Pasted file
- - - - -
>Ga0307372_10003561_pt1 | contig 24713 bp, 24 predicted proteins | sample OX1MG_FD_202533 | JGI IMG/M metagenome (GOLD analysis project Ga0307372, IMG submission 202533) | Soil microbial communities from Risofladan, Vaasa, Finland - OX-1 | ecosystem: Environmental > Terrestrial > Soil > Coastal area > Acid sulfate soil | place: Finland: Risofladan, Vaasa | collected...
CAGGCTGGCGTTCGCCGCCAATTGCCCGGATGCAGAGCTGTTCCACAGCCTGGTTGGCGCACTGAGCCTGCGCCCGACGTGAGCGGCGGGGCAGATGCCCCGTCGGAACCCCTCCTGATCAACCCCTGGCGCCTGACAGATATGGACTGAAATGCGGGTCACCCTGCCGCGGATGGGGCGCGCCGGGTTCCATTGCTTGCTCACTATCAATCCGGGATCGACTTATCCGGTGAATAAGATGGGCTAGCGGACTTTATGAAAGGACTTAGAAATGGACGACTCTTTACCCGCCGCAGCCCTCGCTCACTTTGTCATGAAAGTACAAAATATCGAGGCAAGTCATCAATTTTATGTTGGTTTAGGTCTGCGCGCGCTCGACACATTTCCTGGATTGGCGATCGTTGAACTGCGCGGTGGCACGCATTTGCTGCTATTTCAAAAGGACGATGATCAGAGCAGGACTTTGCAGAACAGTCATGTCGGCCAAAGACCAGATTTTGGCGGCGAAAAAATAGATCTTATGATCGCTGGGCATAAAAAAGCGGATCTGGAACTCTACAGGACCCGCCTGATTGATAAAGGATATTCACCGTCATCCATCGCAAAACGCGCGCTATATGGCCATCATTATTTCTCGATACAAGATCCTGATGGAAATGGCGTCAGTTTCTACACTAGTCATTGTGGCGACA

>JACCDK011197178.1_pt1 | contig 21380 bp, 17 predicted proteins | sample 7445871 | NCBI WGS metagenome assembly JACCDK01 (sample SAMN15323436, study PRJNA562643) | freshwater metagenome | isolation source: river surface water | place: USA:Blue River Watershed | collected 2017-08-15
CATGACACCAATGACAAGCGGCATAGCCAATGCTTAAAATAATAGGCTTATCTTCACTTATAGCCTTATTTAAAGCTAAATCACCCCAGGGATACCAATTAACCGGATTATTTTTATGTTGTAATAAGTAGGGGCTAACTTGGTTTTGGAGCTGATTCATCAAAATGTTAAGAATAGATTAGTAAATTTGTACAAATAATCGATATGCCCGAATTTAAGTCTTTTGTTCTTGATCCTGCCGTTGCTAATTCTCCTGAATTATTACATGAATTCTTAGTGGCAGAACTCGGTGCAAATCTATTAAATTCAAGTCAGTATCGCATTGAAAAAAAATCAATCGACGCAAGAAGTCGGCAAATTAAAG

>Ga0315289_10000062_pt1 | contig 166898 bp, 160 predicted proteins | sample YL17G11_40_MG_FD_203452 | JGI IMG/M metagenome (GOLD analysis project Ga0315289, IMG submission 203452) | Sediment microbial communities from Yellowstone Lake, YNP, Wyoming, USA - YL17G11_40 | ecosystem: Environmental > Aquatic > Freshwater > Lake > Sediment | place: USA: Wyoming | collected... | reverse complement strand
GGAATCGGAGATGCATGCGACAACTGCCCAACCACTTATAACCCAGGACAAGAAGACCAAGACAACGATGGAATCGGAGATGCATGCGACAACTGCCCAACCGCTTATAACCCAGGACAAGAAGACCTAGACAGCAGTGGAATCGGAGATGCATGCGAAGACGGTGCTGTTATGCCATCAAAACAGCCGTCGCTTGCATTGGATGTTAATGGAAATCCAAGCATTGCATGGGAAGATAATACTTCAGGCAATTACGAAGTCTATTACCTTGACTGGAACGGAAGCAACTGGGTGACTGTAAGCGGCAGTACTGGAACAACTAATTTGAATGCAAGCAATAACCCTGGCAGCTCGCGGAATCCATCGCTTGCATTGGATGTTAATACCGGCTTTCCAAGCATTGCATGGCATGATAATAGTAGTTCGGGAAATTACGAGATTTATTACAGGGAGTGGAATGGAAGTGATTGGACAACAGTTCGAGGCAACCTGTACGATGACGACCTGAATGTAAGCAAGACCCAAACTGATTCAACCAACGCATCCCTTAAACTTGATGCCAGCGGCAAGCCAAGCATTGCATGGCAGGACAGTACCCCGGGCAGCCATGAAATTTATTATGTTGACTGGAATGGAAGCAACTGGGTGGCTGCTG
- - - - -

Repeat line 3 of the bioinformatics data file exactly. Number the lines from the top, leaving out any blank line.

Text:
>JACCDK011197178.1_pt1 | contig 21380 bp, 17 predicted proteins | sample 7445871 | NCBI WGS metagenome assembly JACCDK01 (sample SAMN15323436, study PRJNA562643) | freshwater metagenome | isolation source: river surface water | place: USA:Blue River Watershed | collected 2017-08-15